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The Jetpac iPad app scours Facebook to gather travel photos shared by users' friends, then compiles them to create travel guides. Led by Silicon Valley veteran Julian Green and big-data expert Pete Warden, Jetpac developed technology to detect where photos were taken--even if they aren't tagged--by analyzing related text, such as a caption or album name. But that wasn't enough for the audacious startup--the team wanted only the best photos to surface.
"What Jetpac is intended to do is be inspirational … in terms of beautiful photos [and] beautiful places that give you ideas of where you want to go," Green says. To achieve that, they needed an algorithm capable of distinguishing good photos from bad, but their three-person company lacked the time and money to develop it.
Jetpac had manually rated 2 million photos, separating the inspirational from the dull, and discovered that certain words were associated with good photos. To develop an algorithm capable of coming to the same conclusions as a human evaluator, Warden suggested they turn to Kaggle, which hosts competitions seeking solutions to problems related to online data analytics and predictive modeling.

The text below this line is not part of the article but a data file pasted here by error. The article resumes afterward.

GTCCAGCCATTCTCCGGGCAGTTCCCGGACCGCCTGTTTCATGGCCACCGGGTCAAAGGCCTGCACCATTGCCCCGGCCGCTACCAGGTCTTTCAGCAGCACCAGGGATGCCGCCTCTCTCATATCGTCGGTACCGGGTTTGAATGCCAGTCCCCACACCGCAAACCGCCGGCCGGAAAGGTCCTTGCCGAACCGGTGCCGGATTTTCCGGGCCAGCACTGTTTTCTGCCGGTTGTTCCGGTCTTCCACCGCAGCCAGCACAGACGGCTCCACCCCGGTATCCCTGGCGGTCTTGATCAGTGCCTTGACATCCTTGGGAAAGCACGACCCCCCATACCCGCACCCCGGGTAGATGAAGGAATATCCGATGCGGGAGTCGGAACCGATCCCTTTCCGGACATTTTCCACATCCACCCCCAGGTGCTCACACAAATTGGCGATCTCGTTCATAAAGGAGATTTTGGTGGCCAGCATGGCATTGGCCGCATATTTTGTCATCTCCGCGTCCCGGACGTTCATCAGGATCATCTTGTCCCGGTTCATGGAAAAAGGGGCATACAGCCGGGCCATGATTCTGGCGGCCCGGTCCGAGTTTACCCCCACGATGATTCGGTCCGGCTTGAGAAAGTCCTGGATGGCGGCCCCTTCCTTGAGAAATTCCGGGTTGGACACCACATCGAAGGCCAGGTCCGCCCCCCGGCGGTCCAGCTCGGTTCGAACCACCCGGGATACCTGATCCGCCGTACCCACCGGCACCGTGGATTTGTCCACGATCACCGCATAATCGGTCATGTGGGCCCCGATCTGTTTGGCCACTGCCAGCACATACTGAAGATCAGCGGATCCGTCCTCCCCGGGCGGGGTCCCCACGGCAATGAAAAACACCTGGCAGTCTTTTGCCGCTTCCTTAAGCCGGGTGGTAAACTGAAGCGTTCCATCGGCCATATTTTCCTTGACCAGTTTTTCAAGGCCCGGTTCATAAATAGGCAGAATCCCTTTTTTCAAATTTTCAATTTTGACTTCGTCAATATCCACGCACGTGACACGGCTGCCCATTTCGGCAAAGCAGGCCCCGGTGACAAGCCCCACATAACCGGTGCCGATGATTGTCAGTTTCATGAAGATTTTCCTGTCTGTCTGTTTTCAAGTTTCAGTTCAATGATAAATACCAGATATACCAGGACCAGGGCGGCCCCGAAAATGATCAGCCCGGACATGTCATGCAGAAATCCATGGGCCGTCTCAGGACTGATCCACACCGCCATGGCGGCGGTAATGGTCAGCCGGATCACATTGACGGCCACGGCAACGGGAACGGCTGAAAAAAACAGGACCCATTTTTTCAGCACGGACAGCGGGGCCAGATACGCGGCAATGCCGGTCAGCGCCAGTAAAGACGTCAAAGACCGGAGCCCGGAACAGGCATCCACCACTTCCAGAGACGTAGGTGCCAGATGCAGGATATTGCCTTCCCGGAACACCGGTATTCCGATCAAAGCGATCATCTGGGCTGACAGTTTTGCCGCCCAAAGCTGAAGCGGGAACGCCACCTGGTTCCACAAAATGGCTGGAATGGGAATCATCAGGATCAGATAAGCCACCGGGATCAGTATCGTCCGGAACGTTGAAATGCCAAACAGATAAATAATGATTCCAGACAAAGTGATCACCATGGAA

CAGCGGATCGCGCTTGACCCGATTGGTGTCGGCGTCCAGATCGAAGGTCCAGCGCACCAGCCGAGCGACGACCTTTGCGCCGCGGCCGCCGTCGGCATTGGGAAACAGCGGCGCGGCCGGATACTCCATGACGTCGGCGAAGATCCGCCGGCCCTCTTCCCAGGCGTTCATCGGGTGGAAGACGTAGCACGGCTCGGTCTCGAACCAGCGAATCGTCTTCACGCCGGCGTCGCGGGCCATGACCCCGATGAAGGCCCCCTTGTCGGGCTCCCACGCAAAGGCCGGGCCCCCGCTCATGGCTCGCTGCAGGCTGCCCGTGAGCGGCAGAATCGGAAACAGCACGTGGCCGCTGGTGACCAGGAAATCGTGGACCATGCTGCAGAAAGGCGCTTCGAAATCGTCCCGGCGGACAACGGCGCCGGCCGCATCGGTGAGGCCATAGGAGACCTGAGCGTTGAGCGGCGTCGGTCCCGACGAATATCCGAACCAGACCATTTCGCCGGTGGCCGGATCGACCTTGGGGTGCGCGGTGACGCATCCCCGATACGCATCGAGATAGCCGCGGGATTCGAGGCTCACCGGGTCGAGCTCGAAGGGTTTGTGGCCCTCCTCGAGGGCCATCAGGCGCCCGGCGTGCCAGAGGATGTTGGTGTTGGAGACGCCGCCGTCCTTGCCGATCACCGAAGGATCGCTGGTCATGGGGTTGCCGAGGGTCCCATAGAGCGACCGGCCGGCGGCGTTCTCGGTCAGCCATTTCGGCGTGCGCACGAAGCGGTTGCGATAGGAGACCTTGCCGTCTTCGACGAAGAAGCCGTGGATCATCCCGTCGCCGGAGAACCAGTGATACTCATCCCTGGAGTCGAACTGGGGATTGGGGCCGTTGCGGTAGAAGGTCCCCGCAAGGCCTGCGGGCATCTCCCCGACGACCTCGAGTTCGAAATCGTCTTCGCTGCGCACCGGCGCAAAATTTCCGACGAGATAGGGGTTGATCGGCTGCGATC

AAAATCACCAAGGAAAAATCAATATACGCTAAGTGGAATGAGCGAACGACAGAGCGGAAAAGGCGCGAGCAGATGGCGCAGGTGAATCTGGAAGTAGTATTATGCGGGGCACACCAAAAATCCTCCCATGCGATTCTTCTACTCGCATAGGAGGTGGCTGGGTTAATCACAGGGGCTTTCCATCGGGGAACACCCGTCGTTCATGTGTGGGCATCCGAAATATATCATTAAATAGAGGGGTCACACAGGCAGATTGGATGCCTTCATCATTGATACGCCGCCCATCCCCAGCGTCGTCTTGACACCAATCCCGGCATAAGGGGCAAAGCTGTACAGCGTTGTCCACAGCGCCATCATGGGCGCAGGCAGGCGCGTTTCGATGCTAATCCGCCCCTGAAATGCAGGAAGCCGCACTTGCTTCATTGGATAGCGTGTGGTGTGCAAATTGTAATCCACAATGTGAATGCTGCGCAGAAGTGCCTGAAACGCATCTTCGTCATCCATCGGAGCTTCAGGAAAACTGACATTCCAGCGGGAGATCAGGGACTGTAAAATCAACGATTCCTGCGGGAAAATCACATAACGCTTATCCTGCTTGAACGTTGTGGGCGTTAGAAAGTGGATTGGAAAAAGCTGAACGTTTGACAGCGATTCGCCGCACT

Jetpac created a three-week Kaggle competition with a $5,000 prize pool to be divided among the top three solutions. "As a startup, you are just looking for ways to leverage [outside resources], and when you can get the best people for the job in a way that is quick and that doesn't require you to do it yourself … then you can behave like a team of five instead of three," Green says.
More than 200 teams participated in the competition. The top three algorithms were essentially equally accurate--matching a human opinion 85 percent of the time--but Jetpac picked the one with the easiest implementation.
With the code installed, the free app, released in April, has since indexed more than 1 billion photos. That track record helped Jetpac land $2.4 million in Series A funding led by Khosla Ventures.
Green says Jetpac is working to move beyond Facebook to include photos from Instagram, Flickr and Google+ as well as to add the option to search photos by activities, such as hiking or sailing.
A Second Opinion
Jason Taylor, founder and president of Frisco, Texas-based Code Authority, which provides custom software design and development services, applauds the use of crowdsourcing for code development. "Communities like Kaggle allow bright and motivated individuals to socially and professionally connect and then compete not only for monetary gain, but with each other for recognition," he says. "In this case, this paradigm made it possible for the startup to 'invent' the technology upon which its platform was based for a fraction of the cost."
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